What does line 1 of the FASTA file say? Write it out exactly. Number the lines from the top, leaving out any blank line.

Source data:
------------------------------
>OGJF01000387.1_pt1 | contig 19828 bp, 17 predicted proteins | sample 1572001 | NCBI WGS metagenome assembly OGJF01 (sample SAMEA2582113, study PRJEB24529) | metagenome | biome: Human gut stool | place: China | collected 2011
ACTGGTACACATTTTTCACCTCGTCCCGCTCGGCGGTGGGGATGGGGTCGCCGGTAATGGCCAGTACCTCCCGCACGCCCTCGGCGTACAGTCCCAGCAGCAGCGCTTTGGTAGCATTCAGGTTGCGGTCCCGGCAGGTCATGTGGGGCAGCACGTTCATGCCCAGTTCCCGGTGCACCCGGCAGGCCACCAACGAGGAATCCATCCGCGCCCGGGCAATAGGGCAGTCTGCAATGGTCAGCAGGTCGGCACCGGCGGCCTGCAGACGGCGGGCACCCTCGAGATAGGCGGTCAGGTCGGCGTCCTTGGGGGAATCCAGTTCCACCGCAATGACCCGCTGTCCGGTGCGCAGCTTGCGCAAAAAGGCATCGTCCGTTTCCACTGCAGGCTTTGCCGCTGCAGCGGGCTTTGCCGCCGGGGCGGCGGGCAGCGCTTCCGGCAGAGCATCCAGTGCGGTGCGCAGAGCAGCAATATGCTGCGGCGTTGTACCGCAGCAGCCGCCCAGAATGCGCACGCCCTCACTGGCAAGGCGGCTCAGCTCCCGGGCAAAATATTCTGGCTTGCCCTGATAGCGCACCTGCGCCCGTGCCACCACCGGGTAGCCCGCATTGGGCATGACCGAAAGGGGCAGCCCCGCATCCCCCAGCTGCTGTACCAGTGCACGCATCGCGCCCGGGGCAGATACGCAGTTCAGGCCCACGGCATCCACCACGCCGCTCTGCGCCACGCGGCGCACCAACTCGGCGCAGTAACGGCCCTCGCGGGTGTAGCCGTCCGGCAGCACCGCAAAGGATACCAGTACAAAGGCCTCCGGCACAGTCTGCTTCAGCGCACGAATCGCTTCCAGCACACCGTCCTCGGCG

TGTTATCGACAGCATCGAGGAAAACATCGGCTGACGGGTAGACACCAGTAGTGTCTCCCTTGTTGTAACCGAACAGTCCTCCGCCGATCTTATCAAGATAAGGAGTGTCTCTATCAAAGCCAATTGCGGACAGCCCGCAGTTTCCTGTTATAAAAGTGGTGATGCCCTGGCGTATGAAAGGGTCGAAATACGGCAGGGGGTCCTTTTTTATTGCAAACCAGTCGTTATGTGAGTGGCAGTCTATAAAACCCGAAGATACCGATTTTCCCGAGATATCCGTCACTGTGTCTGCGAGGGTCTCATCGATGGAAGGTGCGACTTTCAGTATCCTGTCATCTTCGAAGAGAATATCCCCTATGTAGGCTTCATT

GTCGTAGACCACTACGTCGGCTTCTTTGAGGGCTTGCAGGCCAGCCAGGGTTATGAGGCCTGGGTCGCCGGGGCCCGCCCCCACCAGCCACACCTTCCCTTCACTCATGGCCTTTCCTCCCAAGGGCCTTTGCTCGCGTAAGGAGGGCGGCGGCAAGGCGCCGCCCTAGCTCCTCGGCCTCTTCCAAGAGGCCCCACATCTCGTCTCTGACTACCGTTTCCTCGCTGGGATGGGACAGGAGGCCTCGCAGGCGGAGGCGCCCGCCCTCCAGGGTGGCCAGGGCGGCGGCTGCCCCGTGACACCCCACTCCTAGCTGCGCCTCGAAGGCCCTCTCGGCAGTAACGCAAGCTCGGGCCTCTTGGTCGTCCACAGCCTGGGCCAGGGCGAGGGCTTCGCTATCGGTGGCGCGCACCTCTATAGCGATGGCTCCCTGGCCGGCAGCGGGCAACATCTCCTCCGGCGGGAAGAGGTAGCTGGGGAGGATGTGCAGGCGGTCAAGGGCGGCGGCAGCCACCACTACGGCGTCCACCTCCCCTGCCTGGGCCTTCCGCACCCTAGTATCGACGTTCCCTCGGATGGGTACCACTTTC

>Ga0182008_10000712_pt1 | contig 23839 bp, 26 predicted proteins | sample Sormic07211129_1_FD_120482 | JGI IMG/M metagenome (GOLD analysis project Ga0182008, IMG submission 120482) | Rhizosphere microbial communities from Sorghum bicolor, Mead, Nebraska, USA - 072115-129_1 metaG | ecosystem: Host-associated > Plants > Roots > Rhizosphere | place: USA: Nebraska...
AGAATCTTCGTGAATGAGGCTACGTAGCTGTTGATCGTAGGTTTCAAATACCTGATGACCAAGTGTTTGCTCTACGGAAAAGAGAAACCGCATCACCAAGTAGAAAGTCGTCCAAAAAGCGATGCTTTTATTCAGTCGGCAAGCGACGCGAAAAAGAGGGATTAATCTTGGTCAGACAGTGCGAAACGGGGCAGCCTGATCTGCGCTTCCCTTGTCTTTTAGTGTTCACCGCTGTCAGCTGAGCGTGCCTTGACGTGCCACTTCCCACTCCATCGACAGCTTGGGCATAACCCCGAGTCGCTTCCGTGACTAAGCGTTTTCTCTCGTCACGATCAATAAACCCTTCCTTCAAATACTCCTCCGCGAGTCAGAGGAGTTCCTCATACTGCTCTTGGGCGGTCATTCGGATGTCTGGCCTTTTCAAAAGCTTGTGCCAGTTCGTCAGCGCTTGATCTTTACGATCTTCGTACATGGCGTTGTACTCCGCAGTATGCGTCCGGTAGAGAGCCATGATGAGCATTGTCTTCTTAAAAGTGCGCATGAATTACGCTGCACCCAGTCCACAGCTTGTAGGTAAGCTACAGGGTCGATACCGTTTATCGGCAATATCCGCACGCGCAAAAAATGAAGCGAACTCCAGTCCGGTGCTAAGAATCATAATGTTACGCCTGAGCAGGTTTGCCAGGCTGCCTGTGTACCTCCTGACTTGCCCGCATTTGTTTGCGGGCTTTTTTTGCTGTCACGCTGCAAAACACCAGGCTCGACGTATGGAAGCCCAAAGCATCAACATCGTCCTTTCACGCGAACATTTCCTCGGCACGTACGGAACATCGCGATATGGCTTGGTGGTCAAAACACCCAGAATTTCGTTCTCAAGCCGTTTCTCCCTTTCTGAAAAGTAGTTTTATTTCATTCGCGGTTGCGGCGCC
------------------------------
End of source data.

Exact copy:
>OGJF01000387.1_pt1 | contig 19828 bp, 17 predicted proteins | sample 1572001 | NCBI WGS metagenome assembly OGJF01 (sample SAMEA2582113, study PRJEB24529) | metagenome | biome: Human gut stool | place: China | collected 2011